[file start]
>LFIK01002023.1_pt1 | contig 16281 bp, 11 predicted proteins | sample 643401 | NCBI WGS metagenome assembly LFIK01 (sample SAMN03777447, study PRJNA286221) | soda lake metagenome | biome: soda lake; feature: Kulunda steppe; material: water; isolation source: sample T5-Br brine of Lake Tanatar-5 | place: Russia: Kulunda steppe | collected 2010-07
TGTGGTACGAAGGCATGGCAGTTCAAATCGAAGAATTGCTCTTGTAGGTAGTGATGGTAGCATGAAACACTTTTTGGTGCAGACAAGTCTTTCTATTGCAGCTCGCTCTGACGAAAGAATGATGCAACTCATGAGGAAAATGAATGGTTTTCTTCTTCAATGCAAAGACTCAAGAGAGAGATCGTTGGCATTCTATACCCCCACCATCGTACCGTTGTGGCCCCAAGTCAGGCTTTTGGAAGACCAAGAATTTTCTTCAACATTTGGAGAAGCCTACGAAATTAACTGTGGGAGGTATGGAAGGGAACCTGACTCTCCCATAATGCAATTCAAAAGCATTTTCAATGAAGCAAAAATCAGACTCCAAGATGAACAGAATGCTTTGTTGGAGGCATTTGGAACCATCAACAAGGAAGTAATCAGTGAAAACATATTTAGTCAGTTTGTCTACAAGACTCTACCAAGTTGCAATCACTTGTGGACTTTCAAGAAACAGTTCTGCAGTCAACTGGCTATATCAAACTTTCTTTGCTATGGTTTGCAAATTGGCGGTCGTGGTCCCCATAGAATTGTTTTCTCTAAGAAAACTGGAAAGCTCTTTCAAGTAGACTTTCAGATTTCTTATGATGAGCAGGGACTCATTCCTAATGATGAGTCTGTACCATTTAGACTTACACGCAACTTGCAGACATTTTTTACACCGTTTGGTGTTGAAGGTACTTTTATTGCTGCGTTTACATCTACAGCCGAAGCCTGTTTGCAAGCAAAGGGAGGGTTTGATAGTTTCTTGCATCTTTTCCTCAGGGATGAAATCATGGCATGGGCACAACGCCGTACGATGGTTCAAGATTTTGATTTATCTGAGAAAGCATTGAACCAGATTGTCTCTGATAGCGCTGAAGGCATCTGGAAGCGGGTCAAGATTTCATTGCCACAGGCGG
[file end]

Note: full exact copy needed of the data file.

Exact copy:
>LFIK01002023.1_pt1 | contig 16281 bp, 11 predicted proteins | sample 643401 | NCBI WGS metagenome assembly LFIK01 (sample SAMN03777447, study PRJNA286221) | soda lake metagenome | biome: soda lake; feature: Kulunda steppe; material: water; isolation source: sample T5-Br brine of Lake Tanatar-5 | place: Russia: Kulunda steppe | collected 2010-07
TGTGGTACGAAGGCATGGCAGTTCAAATCGAAGAATTGCTCTTGTAGGTAGTGATGGTAGCATGAAACACTTTTTGGTGCAGACAAGTCTTTCTATTGCAGCTCGCTCTGACGAAAGAATGATGCAACTCATGAGGAAAATGAATGGTTTTCTTCTTCAATGCAAAGACTCAAGAGAGAGATCGTTGGCATTCTATACCCCCACCATCGTACCGTTGTGGCCCCAAGTCAGGCTTTTGGAAGACCAAGAATTTTCTTCAACATTTGGAGAAGCCTACGAAATTAACTGTGGGAGGTATGGAAGGGAACCTGACTCTCCCATAATGCAATTCAAAAGCATTTTCAATGAAGCAAAAATCAGACTCCAAGATGAACAGAATGCTTTGTTGGAGGCATTTGGAACCATCAACAAGGAAGTAATCAGTGAAAACATATTTAGTCAGTTTGTCTACAAGACTCTACCAAGTTGCAATCACTTGTGGACTTTCAAGAAACAGTTCTGCAGTCAACTGGCTATATCAAACTTTCTTTGCTATGGTTTGCAAATTGGCGGTCGTGGTCCCCATAGAATTGTTTTCTCTAAGAAAACTGGAAAGCTCTTTCAAGTAGACTTTCAGATTTCTTATGATGAGCAGGGACTCATTCCTAATGATGAGTCTGTACCATTTAGACTTACACGCAACTTGCAGACATTTTTTACACCGTTTGGTGTTGAAGGTACTTTTATTGCTGCGTTTACATCTACAGCCGAAGCCTGTTTGCAAGCAAAGGGAGGGTTTGATAGTTTCTTGCATCTTTTCCTCAGGGATGAAATCATGGCATGGGCACAACGCCGTACGATGGTTCAAGATTTTGATTTATCTGAGAAAGCATTGAACCAGATTGTCTCTGATAGCGCTGAAGGCATCTGGAAGCGGGTCAAGATTTCATTGCCACAGGCGG